In our fifth season (2006-2007), the Prenzie Players presented the “Henriad”—the history plays from Richard II through Henry IV (parts 1 and 2) to Henry V, with continuous casting (the same actors playing the same characters all the way through). Although each play stands on its own, the combination of them represented an impressive panorama of Shakespeare’s work, and a breakthrough for theatre in the Quad-Cities. Similar undertakings have been staged and filmed elsewhere—for example, the RSC staged its “Wars of the Roses” (Henry VI parts 1, 2, and 3) in 1963; more recently, the BBC aired “The Hollow Crown” in two series (the first  including Richard II through Henry V, the second  including the Henry VI plays and Richard III). The Prenzie “Henriad” was was greeted with acclaim: Each production was first-rate, and the whole endeavor was a triumph. Reviewing Henry V, Mike Schulz of the River Cities’ Reader wrote:
So thank you, Prenzies, for King Henry the Fifth, and thank you for The Henriad. Including the works’ introductory half-hours, the whole of the series clocked in at roughly nine-and-a-half hours, and they were – easily – among the most enjoyable hours of theatre I’ve ever experienced.
The “Henriad” was a unique event in Quad-Cities theatre history… until now. During our 18th, 19th, and 20th seasons, as the climax of our “All the Works” campaign, we plan to go further than anyone ever has before, and stage successively, with continuous casting, not only the plays from Richard II through Henry V (one of Shakespeare’s historical “tetralogies”), not only the Henry VI plays and Richard III (the other “tetralogy”), but also include the absolute rarity Edward III by way of prologue, as well as the comic Merry Wives of Windsor, with its encore of the role of Falstaff, in an appropriate place between the Henry IV plays and Henry V. The undertaking, a veritable Plantagenet extravaganza, is possibly a little bit crazy, but we are eager to rise to the challenge.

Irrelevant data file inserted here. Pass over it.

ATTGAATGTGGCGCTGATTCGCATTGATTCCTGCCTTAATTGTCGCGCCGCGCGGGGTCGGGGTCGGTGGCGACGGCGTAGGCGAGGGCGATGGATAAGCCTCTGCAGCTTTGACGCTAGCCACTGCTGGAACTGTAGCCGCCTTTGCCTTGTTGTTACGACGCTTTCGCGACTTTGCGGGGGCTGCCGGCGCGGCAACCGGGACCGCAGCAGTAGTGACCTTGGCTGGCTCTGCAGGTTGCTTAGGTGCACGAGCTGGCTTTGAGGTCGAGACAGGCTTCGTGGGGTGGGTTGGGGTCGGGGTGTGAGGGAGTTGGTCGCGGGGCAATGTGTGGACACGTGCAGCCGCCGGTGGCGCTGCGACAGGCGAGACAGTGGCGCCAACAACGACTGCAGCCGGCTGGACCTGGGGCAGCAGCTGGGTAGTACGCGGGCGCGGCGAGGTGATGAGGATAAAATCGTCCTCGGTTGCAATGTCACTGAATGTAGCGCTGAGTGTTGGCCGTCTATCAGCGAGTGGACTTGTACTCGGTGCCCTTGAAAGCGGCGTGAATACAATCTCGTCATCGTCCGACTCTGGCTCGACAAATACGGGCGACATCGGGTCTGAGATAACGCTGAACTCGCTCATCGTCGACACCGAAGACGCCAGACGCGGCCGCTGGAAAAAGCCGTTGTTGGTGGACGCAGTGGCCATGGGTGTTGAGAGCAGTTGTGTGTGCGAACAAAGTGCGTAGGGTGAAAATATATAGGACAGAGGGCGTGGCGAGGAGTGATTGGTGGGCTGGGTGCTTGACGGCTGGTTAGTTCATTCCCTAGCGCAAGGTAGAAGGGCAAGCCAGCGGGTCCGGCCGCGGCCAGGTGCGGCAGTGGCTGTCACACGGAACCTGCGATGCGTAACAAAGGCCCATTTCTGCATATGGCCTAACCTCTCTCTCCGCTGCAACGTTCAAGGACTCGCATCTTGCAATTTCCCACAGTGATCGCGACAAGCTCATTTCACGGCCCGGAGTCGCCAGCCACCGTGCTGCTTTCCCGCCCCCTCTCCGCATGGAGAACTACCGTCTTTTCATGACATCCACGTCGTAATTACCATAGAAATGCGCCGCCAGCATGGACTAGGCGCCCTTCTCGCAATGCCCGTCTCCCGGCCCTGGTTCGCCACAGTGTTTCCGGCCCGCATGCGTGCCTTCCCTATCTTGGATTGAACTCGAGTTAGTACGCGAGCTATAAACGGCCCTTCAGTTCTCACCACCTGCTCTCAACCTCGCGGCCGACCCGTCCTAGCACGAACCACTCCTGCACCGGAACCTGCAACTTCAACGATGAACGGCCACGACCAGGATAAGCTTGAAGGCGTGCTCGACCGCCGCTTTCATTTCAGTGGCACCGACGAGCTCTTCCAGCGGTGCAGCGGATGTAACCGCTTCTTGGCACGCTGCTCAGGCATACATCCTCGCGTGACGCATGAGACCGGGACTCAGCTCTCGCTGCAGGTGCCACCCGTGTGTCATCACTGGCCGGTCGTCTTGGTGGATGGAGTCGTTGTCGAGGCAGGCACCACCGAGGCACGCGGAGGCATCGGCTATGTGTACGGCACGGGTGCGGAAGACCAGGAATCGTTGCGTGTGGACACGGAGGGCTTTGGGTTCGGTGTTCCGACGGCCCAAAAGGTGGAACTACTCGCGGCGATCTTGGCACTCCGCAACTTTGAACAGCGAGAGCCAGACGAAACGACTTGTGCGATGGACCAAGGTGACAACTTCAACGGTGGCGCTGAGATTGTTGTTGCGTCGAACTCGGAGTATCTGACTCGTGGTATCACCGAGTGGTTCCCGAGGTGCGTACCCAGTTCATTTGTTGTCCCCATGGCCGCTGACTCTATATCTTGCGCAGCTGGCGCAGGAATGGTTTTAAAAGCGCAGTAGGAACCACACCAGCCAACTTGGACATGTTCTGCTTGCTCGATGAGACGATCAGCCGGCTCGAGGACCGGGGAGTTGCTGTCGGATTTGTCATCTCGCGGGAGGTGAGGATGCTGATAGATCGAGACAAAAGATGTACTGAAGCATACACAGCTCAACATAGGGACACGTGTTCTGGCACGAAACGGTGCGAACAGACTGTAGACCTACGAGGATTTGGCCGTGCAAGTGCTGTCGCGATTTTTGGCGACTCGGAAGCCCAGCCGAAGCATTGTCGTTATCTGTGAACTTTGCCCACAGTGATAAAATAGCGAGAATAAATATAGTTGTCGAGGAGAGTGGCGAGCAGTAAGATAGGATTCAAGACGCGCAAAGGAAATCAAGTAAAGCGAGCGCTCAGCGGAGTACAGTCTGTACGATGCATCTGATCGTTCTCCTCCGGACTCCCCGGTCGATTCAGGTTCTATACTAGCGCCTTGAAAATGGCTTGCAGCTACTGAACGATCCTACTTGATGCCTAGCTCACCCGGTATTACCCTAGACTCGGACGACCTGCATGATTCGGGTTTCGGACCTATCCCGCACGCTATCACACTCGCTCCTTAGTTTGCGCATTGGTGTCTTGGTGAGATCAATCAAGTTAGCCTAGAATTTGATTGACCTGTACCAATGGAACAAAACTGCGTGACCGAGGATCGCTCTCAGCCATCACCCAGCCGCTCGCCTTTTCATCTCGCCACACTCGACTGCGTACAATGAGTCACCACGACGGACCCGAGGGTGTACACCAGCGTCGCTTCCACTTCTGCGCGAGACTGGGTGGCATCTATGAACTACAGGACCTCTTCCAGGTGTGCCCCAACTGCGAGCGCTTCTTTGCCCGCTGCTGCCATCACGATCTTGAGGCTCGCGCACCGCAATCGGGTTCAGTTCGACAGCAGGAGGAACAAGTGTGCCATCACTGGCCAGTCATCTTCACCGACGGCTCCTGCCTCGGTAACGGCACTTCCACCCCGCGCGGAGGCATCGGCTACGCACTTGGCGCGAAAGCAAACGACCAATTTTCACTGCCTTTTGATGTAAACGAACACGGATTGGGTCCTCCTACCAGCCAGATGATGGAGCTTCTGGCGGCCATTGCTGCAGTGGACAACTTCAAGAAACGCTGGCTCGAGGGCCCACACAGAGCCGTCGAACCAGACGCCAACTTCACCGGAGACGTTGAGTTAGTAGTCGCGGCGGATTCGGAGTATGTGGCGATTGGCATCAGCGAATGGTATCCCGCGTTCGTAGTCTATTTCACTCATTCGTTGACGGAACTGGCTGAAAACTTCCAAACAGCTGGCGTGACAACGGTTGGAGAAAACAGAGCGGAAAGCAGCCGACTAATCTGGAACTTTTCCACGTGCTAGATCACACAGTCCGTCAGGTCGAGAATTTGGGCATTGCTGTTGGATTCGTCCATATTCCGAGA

The Plays and the Plans
Season 18: “Seasons of Discontent” Part 1
First published anonymously in 1596, and only recently, with newer scholarly investigations, added to many people’s lists of Shakespearean plays (most likely co-written with Thomas Kyd: see more in our discussion of the canon), the play tells the story of the King Edward III (1312-1377) and his conflict with the Scots in the North (including an attempted seduction of the Countess of Salisbury), and the inception of the Hundred Years’ War–with France, across the English Channel, where Edward claims a right to the crown. His son, Edward the Black Prince, is featured in this section, which ends with the king’s triumph over the French.
Written in about 1595, this play tells how Richard II (who reigned as king 1377-1399), the son of Edward the Black Prince, lost his crown. After attempting to resolve a dispute (over disloyalty) between Henry Bolingbroke (later Henry IV, the son of the Duke of Lancaster) and Thomas Mowbray by banishing them, King Richard ends up deposed by Henry, and ultimately killed. (Meanwhile, the son of the Duke of York, still loyal to Richard, foments rebellion in vain–but this foreshadows the conflicts between York and Lancaster that were known as the Wars of the Roses).
Henry IV (Parts I and II)
These two plays (originally written in 1596-1598), which will be combined into a single show as they were in the Prenzie “Henriad,” describe the reign of Henry (who reigned 1399-1413) and his relationship with his son, Prince Hal. In Part I, Henry IV tries to consolidate his power against unrest to the North and West, and conflict with former allies such as the Percy family, especially the young Henry Percy (“Hotspur”). Meanwhile, Prince Hal carouses with jolly and lusty companions such as Sir John Falstaff. When war comes, the prince kills Hotspur in battle, but things remain unsettled. In Part II, Prince Hal grows toward manhood and responsibility, while continuing to live a wild life, a disappointment to his father. Falstaff ages, and continues his scheming, riotous ways. Finally, the king falls gravely ill, and Hal (now King Henry V) repudiates his former companions.